Ten years ago, many educators believed online courses would be as effective as face-to-face (FTF) courses. Those attitudes have melted and few people still believe that online learning is less effective than learning in a traditional classroom. But pockets of skepticism remain—especially in certain areas of study. One of these is public speaking. Many universities in the United States require students to complete a public speaking course over the course of their undergraduate studies. Some have argued that one simply can’t complete a public speaking course online. After all, the medium is the message. Recently, a group of researchers at George Mason University led by Professor Melissa A. Broeckelman-Post tested whether or not this was demonstrably true. The results of their study were surprising.
Broeckelman-Post et al Approached the Subject with a Good Deal of Skepticism
As a sample, Broeckelman-Post and colleagues investigated a public speaking course taught both online and FTF in an unidentified mid-Atlantic university. The study included 401 students, with 326 taking the FTF course and 75 taking the online version.
As the authors write, “The public speaking course is taught in two formats: a fully face-to-face course that meets either once or twice per week and a fully online course that meets asynchronously and has weekly deadlines. Both FTF and online versions of the public speaking course are standardized and use the same syllabus, textbook, assignments, grading rubrics, online resources, and assessment protocol.”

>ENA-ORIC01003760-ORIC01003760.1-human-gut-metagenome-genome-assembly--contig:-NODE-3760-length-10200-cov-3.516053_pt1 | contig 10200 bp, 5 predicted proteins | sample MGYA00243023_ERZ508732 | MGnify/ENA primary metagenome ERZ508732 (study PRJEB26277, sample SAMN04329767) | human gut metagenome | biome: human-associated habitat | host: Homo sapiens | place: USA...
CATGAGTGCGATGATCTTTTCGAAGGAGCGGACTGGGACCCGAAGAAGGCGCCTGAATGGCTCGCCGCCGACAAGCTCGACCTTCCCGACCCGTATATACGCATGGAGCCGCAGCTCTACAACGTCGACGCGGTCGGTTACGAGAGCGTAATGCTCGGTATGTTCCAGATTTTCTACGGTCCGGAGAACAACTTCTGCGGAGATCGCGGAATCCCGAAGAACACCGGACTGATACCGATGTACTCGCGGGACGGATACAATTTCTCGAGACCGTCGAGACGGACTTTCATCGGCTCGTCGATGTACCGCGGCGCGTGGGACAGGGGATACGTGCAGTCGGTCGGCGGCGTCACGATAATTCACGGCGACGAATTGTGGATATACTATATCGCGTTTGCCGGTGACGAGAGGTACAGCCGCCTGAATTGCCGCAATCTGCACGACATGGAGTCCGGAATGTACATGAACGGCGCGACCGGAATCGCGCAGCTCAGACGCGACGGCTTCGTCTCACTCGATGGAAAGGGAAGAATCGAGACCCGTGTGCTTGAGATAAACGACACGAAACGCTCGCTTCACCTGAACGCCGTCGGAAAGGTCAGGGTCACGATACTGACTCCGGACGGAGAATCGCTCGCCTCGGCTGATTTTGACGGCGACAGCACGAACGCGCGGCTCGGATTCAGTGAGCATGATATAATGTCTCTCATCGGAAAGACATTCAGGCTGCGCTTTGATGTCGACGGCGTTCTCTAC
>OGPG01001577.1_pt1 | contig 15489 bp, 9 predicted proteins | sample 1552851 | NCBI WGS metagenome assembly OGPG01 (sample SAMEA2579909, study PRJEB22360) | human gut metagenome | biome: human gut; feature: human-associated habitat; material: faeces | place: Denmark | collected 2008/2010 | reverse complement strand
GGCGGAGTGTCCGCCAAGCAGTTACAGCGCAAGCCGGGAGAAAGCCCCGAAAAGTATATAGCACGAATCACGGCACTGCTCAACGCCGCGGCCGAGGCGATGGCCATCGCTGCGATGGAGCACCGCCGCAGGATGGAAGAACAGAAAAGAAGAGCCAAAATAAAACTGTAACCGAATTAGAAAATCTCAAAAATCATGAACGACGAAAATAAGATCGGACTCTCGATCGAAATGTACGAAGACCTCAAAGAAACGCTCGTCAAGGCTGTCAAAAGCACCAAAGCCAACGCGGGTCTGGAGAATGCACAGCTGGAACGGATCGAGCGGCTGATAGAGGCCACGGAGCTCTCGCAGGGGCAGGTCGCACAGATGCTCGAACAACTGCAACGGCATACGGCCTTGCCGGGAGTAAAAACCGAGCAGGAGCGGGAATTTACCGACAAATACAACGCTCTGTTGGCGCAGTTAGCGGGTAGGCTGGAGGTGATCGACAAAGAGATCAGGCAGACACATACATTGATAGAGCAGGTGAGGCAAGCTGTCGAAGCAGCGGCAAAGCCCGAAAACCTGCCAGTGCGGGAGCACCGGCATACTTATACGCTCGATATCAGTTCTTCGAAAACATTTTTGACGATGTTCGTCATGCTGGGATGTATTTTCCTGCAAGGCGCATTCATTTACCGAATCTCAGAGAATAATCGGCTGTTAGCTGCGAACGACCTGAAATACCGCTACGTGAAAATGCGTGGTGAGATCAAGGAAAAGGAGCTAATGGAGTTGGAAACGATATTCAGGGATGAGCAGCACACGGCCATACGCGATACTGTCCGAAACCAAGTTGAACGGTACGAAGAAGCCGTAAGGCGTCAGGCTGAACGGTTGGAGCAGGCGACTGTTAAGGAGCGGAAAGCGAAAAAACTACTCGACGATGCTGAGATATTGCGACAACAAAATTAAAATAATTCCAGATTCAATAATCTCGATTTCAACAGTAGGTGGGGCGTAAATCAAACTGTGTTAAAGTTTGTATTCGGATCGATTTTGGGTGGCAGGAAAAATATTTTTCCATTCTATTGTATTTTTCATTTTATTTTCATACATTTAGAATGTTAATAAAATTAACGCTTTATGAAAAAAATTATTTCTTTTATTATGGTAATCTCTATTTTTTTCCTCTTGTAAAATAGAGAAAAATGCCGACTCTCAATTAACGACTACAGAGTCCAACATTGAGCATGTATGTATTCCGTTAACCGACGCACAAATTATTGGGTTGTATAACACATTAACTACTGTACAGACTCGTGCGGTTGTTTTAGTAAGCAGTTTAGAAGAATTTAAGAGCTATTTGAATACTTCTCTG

The team set out to test numerous learning outcomes. These included student performance, and self-reported engagement, comprehension, and competence.
The authors were highly skeptical at the start of their study. Many researchers have previously found online learning to be a bad fit for public speaking education. In 2016, Professor Susan Ward, published an aptly named article, “It’s not the same thing: Considering a path forward for teaching public speaking online.” At the time, Ward concluded, “the question is not can the course be offered online, but rather should it be offered online.” She also described how teaching public speaking is fundamentally different online and FTF.
The George Mason University researchers expected that there would be a measurable difference in student performance, and self-reported engagement, comprehension, and competence between the online and FTF versions of the public speaking course they were investigating. As it turned out, they were wrong.
Online Learning vs. FTF
As the researchers summarize, “students in the online course had slightly higher levels of behavioral engagement and higher DFW [D/Fail/Withdrawal] rates. However, there was no difference between the two formats in public speaking performance, final exam performance, course grades, public speaking anxiety, communication competence, or interpersonal communication competence.”
As the authors mentioned above, DFW rates (students who received a D or F as a grade or who withdrew mid-class) were higher online than FTF. They recorded a DFW rate of 22% in this course, which is significantly lower than many other DFW rates observed in the online modality. As the authors continue, “there are ethical implications that must be considered when deciding whether to offer a large number of fully online courses, particularly since some groups of students are more likely to drop or fail an online course.”
“Although the lack of significant differences between the course formats suggests that both courses are helping students learn the process of developing and delivering presentations equally well, this does not necessarily mean that both courses are preparing students for the same types of presentations equally well since the FTF course is synchronous and the online course is asynchronous. Instructors should consider requiring both asynchronous and synchronous presentations in both FTF and online courses to prepare students for both speaking contexts since students might encounter both in the workplace.”